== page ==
WoW Classic interview: Making the old new again

We speak with one of the lead engineers on Blizzard's WoW Classic to get the details on resurrecting fifteen year old code for a new release.

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The folks over at Blizzard made a lot of dreams come true last summer when they formally announced World of Warcraft Classic during the Blizzcon 2018 keynote. The world’s most popular MMO has been chugging along for fifteen years now, receiving various upgrades and expansions. While the game is inarguably as good as it ever was, longtime players had been yearning for a return to the early days of the game and Blizzard seemingly agreed with that sentiment.

Yesterday, Blizzard made the game’s release date official. August 26 will be the day that new and current subscribers will be able to kick it old school in the Warcraft MMO. Ahead of the launch, a beta session will be up and running to work out the final bugs and quirks. Players can sign up for the beta session beginning today, May 15. Details on the dates and times for the beta sessions can be found on the official Blizzard site.

Ahead of the big launch, the Shacknews video team got the opportunity to speak with Omar Gonzalez, Senior Engineer on the project. He goes into the meat and potatoes of resurrecting the older WoW code and the challenges associated with bringing a fifteen year old experience into the modern age.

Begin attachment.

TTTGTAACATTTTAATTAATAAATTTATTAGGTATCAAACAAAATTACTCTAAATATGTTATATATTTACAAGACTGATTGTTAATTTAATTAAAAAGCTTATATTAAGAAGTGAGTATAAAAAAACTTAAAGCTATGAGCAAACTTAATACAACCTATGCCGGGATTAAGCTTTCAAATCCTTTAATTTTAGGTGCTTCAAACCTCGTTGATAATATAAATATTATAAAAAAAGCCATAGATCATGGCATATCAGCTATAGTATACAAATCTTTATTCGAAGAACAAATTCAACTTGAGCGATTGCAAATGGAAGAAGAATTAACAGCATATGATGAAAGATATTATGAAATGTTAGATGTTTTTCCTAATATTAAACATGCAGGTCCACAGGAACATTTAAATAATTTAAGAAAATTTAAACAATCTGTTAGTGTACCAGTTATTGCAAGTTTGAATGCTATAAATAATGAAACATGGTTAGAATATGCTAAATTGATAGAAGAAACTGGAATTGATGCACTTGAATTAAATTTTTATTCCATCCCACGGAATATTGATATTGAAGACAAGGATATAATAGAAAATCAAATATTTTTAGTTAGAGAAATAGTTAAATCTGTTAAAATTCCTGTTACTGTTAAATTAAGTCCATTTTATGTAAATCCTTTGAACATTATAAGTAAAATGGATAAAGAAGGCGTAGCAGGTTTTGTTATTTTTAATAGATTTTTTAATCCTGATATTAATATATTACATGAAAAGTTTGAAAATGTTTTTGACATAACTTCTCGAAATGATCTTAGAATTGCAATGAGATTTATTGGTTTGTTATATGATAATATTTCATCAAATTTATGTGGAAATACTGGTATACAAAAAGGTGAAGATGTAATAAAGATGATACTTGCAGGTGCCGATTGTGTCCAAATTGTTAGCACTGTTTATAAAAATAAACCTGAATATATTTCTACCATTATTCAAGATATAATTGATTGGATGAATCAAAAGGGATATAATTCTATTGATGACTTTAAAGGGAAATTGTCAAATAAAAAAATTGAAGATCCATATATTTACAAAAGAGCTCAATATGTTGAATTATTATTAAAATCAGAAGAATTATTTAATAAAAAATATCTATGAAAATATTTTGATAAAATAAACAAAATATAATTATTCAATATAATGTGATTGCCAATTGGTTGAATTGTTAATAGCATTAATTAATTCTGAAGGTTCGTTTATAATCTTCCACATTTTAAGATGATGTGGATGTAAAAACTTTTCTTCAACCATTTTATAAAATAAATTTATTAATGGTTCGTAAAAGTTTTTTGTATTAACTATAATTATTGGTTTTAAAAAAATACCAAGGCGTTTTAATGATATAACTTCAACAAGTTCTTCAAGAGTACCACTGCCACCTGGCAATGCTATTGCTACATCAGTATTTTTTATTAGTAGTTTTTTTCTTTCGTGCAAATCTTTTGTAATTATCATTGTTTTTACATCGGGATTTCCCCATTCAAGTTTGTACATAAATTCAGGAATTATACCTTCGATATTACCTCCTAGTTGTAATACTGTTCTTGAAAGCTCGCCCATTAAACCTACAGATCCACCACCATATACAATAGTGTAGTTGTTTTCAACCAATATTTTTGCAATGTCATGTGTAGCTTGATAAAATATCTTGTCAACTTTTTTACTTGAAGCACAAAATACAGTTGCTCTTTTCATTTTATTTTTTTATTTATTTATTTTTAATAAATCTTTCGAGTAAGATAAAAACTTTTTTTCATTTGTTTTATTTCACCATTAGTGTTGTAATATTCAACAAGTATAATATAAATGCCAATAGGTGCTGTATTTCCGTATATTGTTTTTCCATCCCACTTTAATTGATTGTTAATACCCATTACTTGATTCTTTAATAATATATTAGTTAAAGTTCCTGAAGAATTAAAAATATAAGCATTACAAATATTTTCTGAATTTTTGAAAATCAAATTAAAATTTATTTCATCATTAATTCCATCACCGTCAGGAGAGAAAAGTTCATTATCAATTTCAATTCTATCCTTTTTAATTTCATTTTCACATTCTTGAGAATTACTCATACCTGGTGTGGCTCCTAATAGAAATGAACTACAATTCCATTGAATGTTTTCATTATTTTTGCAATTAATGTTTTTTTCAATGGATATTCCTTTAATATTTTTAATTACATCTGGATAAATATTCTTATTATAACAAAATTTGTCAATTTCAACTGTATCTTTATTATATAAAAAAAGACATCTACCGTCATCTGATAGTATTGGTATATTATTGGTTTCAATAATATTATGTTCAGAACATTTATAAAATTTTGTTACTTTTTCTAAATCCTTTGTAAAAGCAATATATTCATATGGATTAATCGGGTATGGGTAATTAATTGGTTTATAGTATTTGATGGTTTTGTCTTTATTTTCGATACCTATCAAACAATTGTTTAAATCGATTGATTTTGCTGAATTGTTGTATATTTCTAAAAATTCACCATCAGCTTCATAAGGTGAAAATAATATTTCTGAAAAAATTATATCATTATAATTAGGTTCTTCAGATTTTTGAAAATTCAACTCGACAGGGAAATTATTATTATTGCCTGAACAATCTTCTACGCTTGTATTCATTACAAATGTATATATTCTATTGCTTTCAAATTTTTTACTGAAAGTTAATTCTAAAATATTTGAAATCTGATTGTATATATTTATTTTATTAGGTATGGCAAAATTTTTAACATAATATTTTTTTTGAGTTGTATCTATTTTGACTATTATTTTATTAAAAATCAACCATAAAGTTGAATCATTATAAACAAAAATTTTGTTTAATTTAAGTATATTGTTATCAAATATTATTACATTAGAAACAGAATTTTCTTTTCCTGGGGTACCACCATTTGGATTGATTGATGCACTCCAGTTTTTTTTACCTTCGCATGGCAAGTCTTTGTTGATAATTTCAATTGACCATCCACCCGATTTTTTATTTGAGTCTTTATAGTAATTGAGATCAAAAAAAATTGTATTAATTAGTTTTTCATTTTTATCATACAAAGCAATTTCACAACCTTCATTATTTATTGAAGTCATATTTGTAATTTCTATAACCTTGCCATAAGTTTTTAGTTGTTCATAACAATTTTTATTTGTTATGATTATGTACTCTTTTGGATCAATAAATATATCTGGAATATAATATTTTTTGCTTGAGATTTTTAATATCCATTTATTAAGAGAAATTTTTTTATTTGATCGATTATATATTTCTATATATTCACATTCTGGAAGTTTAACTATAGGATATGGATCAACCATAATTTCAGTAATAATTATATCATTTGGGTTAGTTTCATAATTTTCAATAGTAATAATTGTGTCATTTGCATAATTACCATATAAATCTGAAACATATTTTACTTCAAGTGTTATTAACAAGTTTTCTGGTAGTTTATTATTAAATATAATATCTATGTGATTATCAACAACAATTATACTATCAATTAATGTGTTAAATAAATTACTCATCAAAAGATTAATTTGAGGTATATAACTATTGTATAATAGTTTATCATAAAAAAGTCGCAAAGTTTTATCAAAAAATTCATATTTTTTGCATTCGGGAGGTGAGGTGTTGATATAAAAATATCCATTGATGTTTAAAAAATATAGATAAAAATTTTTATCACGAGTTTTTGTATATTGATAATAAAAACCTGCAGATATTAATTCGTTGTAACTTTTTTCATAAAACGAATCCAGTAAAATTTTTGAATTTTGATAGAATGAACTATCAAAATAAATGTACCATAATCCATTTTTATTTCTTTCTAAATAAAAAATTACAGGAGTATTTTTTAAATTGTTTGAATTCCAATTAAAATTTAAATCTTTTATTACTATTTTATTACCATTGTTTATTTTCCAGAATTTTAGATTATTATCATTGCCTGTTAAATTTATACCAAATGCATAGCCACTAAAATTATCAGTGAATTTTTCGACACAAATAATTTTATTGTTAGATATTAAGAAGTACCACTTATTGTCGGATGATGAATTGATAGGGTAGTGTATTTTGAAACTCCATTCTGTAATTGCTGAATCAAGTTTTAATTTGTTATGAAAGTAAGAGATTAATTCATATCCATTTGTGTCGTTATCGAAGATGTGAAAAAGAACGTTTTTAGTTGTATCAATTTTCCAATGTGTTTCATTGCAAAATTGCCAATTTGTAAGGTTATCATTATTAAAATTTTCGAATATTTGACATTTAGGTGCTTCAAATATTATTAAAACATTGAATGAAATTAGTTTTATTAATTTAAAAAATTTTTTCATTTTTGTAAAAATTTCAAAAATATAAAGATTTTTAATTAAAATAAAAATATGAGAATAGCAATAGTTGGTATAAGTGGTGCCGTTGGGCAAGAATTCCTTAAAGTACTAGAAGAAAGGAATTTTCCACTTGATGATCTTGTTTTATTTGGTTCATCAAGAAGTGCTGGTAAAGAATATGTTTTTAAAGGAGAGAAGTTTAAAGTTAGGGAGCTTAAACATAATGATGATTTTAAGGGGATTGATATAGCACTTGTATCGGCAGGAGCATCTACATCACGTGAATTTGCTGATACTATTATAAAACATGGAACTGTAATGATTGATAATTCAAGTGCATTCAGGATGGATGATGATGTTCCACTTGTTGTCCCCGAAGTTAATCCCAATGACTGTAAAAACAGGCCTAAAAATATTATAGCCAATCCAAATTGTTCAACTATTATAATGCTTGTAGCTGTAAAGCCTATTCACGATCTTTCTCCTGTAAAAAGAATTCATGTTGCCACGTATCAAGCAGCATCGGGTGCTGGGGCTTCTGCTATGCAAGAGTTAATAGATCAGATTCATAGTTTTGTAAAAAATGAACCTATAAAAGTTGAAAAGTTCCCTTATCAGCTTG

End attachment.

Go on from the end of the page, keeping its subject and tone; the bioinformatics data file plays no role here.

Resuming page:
Gonzalez touches on the process of how the team at Blizzard approached the project. Rather than start from scratch, the development team chose to start with the modern WoW codebase and then began testing out the older parameters and art. As the development and logging tools that the team uses for the modern WoW service have evolved and improved over time, the producers did not want the current staff to deal with the headache of going back to 2004-era interfaces and toolsets for product management. To the end-user, WoW Classic looks and feels like the old experience, but underneath the hood, the team at Blizzard has the benefit of 2019-era tools and software.


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Contributing Tech Editor

Chris Jarrard likes playing games, crankin' tunes, and looking for fights on obscure online message boards. He understands that breakfast food is the only true food. Don't @ him.

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